What Dante's Inferno lacks in gameplay, it more than makes up for with its visuals. The enemies and character models look good (if a little repetitious) but once you start really descending into Hell, you'll find yourself paying more attention to your surroundings than to the action itself, though his probably doesn't matter too much, because you can pretty much rest assured that if you stay still and just mash the attack buttons you can kill everything you need to without even paying attention to what's going on or who/what you're attacking. Every level of Hell is visually amazing, and the way the levels flow on from one to another is almost seamless. Gluttony and Lust are particularly memorable, as is Phlegethon -- an area in the ring of Violence where you must navigate around and across rivers of souls being boiled in blood. The textures are nearly all photorealistic, which makes a number of levels, particularly the ones involving landscapes made up of things resembling human orifices, organs and body parts, really impressive to look at. If you're a fan of Hieronymus Bosch, then you'll find some fantastic little nods here and there.

The bosses are visually very impressive, too. Again, Lust and Gluttony's keepers really are fantastic designs, as are all the others, but I was slightly disappointed by the design of Lucifer himself. Even with his massive dong, Lucifer failed to impress, especially after what had come earlier. He still looks great from a technical standpoint, but after some really inspired work on some of the earlier creatures, he's a little bit boring.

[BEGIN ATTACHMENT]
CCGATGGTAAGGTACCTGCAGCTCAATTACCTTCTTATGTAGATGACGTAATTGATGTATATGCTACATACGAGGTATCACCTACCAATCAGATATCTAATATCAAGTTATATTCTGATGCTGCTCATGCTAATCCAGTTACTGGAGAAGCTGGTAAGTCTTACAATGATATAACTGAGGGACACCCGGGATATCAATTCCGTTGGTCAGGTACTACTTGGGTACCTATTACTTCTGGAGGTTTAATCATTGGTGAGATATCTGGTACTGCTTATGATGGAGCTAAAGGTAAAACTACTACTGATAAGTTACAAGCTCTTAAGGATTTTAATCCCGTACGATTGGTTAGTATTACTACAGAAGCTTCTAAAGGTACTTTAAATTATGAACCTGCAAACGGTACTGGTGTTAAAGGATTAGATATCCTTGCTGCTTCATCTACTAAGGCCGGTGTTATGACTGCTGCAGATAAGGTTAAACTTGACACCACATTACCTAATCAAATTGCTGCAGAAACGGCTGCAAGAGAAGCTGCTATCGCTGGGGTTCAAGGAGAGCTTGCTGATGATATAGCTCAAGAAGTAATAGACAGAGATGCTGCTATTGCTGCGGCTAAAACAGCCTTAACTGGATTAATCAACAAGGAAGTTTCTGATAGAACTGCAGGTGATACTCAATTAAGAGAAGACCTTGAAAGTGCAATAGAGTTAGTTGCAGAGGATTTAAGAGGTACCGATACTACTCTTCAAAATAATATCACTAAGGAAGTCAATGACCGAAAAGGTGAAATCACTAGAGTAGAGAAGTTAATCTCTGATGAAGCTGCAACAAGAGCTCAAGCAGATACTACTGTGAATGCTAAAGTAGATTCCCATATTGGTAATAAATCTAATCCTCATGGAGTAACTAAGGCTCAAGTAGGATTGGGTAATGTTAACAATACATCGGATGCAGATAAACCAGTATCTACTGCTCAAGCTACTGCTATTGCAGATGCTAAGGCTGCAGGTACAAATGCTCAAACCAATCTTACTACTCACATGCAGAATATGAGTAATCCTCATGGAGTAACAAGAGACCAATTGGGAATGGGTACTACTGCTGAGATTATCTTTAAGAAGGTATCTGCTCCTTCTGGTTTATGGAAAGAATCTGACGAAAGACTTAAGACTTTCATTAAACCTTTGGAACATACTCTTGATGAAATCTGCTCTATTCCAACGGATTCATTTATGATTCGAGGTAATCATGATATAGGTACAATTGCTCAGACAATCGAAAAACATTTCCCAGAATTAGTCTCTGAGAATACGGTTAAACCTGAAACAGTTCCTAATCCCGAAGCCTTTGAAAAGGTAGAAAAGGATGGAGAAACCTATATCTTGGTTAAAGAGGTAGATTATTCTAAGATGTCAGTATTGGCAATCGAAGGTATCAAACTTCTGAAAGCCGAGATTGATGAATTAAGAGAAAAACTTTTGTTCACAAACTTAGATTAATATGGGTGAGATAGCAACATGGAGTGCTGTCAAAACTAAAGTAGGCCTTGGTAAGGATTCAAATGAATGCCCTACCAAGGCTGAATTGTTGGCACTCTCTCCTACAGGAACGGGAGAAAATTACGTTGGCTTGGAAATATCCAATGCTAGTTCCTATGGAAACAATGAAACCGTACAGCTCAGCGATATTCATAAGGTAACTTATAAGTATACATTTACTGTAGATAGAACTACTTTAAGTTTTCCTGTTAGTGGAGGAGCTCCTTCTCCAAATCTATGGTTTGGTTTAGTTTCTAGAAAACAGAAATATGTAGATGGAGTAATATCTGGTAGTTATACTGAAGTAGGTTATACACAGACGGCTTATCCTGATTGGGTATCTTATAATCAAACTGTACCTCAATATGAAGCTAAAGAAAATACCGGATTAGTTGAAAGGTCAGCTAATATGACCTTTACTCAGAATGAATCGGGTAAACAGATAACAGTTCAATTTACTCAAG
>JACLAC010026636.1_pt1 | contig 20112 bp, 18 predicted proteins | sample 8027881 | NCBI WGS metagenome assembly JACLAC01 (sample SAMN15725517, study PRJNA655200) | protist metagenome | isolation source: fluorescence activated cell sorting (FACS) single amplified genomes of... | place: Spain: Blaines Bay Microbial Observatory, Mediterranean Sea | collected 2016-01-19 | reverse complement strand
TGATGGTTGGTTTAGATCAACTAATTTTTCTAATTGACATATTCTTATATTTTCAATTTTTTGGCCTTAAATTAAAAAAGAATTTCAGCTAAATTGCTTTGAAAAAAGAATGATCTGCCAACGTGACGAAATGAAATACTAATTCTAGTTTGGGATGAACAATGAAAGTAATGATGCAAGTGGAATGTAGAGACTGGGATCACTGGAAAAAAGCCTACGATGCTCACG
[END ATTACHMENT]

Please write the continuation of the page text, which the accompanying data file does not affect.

The game's sound is a mixed bag. The ambient sound is great, hearing all the wailing of the tortured souls mingled in with the "natural" sounds of the environment really adds to the levels, and some of the voice work is fantastic -- particularly on the key characters -- but some of it is also painfully average and the general sound effects are about as plain as the play mechanics.

In the end, I think Dante's Inferno is going to be one of those ones that splits gamers. If you're into games where you can just switch off for a few hours and get lost in mindless hack-and-slash action, then it's perfect (at least until God of War 3 comes along), but if you're after something with some depth and resonance (like the literature it's based on) you're going to be very disappointed. It's worth looking at regardless of what sort of gamer you are, because there is some impressive stuff in there, but unless the action genre is what gets you going, you're better off saving your money and marking this one down as a weekend rental only. Oh… and there are boobs.